Opinion

Memo to the Vice President

Mr. Vice President, Professor Yemi Osinbajo I crave your indulgence to address you through this medium following your now accustomed brilliant presentation during the midterm review of the performance of President Muhammadu Buhari ministerial team.

 

It was by all account an impressive outing which I suppose continues today as we read that the review is a two-day affair.

 

Mr. VP I listened to your comments yesterday and I have since been inundated by friends who know my stand on some of the issues you broached during your presentation with regards to the rate of exchange of the naira and the need for collaboration between the monetary and fiscal authorities and the need for us all to keep hope alive on the ability of this administration to deliver the goods.

 

I have taken the courage to send you this memo in my firm belief that we all have a shared interest in the future prosperity of Nigeria; in deed to capture this sentiment more succinctly, we all have an insurable interest to do so.

 

And also to offer an alter  native narrative on discussions on the Nigerian economy. If you like to play the devil’s advocate with the firm intention to leverage on experience to plead for caution. Mr. VP I expect you must have heard my name as I have engaged in the Nigerian public space since the mid-eighties when I returned to this country with my doctorate degree in Business Administration from the prestigious Manchester Business School, England. Before this time I had studied Mathematics at the University of Lagos. So like you I am a proud Akokite. I also passed through King’s College, London where I studied Operations Research (Applied Mathematics) for a master’s degree. Not being a dyed in wool economist I am fortunately neither hoodwinked nor enamoured with the theoretical postulates of economics as most of my other colleagues are. As should be expected from my background I am an unrepentant pragmatist who would only allow himself to be guided by the light of experience. Here are some basic incontrovertible facts about the naira’s exchange rate. It is the safest thing to wedge a bet on the progressive fall in the rate of exchange of the naira. This rate since 1986 when this country introduced the Structural Adjustment Programme aimed at achieving a diversified productive base of the Nigerian economy to reduce the unwholesome dependence on oil for foreign exchange inflows and to enthrone market forces for the allocation of resources thereby achieve the elimination of all subsidies has maintained steady fall. We recall that the rate was N22 at the official window and N86 at the alternative in 1986! And Mr. VP this trend is not likely going to change very soon. You would recall that when your administration came into office that the rate was around N160 to the dollar. Today at the official window the rate is above N400 to the dollar. This is the equivalent of over 150% loss in the value. And the opposition as you must have experienced will use this metric to taunt you as evidence of the extent to which the economy has been mismanaged under your watch. Yes we must all factor in the pandemic experience but some of the loss in value arose from the attempt by the Central Bank to answer to the criticisms by multilateral financial institutions such as the International Monetary Fund (IMF) to allow the market to determine the rate of exchange in line with the recommendation you have just made. Mr. VP there is no market for dollars in Nigeria and that is the unadulterated fact.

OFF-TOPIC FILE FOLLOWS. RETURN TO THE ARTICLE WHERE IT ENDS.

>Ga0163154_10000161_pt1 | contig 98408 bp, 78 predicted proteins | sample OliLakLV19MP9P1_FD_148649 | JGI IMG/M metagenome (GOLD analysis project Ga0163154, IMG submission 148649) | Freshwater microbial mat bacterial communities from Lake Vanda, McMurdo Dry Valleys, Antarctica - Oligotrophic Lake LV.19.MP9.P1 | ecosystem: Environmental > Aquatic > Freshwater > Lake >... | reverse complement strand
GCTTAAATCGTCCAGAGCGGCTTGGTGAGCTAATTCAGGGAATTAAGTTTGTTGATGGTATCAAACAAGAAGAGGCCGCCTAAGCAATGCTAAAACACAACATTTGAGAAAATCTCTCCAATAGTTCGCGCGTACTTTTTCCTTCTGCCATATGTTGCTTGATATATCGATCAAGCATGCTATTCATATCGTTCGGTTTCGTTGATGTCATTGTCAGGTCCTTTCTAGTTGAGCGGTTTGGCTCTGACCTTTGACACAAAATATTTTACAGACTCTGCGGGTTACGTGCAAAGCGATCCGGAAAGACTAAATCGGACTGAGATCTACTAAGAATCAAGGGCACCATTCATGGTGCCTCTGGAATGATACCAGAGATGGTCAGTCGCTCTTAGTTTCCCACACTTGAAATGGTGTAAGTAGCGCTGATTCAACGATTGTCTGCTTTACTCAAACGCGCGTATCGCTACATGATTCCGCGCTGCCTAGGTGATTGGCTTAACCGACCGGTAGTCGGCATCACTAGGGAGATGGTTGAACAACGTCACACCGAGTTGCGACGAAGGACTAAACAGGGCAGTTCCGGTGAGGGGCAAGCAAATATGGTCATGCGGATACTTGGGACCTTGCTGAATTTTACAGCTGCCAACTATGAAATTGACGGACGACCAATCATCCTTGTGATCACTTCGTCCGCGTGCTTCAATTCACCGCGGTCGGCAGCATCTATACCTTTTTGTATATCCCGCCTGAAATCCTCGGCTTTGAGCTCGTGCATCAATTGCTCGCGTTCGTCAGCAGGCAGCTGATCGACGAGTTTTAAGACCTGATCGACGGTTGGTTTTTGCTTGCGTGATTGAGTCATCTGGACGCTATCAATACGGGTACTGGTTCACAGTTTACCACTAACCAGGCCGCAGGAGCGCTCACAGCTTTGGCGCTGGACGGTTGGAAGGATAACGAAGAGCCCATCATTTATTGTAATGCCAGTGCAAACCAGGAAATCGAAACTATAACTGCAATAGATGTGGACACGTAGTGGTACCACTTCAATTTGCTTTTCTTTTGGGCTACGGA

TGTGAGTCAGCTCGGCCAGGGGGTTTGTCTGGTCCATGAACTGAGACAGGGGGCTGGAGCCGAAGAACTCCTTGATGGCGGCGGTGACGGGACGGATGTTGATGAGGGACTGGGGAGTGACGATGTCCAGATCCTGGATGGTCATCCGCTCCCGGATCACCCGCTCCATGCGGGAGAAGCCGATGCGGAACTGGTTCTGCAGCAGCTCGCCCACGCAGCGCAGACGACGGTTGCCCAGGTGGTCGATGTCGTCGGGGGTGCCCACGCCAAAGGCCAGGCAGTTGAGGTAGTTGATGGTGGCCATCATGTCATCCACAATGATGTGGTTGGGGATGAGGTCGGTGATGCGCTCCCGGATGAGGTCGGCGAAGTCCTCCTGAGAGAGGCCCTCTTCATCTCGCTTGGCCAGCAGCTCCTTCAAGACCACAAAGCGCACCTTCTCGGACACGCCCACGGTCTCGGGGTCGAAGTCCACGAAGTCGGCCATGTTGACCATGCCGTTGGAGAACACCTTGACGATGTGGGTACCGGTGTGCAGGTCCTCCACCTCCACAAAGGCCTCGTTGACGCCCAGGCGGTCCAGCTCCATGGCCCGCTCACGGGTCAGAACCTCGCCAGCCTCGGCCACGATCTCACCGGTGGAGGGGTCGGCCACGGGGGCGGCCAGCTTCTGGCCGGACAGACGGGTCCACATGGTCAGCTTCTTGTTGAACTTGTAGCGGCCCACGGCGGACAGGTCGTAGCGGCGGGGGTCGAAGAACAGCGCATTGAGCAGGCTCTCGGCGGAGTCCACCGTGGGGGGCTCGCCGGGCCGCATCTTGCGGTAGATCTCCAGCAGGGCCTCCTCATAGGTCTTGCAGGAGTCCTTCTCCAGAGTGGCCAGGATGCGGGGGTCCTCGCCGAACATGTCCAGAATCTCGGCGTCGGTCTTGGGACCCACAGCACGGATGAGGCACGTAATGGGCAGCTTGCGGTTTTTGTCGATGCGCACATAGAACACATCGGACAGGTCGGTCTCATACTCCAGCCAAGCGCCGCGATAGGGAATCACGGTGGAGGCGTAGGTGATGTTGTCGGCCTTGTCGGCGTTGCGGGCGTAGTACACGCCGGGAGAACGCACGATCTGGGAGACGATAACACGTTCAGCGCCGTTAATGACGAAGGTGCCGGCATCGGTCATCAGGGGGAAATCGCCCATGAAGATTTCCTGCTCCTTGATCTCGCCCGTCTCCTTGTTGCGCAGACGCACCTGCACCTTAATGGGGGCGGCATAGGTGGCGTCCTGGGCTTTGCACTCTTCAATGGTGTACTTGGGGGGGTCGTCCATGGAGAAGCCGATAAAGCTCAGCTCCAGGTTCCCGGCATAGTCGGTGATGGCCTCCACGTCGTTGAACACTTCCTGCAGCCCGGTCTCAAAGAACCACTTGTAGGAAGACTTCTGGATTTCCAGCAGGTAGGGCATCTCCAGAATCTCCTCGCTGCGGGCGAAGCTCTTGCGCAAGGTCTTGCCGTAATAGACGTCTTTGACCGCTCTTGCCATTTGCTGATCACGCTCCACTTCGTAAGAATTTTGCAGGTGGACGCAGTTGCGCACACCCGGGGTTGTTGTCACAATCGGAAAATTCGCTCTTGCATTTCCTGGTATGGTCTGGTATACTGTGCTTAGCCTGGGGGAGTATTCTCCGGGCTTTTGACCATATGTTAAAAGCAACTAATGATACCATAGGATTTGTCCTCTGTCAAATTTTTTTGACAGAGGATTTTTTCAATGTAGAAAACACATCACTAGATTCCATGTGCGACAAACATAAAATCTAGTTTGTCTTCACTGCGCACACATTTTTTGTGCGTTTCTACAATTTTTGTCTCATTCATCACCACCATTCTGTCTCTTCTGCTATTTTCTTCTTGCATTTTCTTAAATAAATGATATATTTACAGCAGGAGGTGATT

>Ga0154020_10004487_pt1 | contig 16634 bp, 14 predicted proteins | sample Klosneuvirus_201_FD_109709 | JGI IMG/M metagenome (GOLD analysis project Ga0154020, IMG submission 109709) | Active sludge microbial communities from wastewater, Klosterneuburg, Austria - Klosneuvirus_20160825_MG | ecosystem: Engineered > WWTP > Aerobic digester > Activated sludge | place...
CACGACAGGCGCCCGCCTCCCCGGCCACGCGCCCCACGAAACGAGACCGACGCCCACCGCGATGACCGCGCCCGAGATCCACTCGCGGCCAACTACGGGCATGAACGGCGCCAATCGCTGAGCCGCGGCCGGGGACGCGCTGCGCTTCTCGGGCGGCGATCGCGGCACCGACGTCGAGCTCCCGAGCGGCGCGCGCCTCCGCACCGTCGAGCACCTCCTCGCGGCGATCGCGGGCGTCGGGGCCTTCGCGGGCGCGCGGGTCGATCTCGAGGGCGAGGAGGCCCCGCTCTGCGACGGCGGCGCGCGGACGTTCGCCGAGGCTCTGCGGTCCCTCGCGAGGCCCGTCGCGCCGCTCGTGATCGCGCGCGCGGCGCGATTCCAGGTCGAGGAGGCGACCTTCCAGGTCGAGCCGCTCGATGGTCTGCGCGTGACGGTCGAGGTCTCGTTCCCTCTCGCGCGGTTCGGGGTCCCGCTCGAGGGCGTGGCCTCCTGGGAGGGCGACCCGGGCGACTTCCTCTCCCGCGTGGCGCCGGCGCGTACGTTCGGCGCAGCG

And regardless of what is being said now, the fact is that on a number of occasions in the past the Central Bank served notice of its intention to withdraw from the market to play the role of swing supplier of foreign exchange.

 

But there were no alternative sources and the naira continued to progressively lose value only for the Central Bank in response to return to the market to continue with its demand management approach.

 

Mr. VP, believe you me all this talk about devaluing the naira to release dollars held by individuals and to attract investors would only have one predictable consequential result – further loss in value in the rate of exchange which will only exacerbate the misery index in the land.

 

I don’t know to what extent you are in tune with the inflationary pressures today in Nigeria. It is alarming and we might confront unrest if the scenario of worsening rate of exchange becomes an existential reality.

 

 

 

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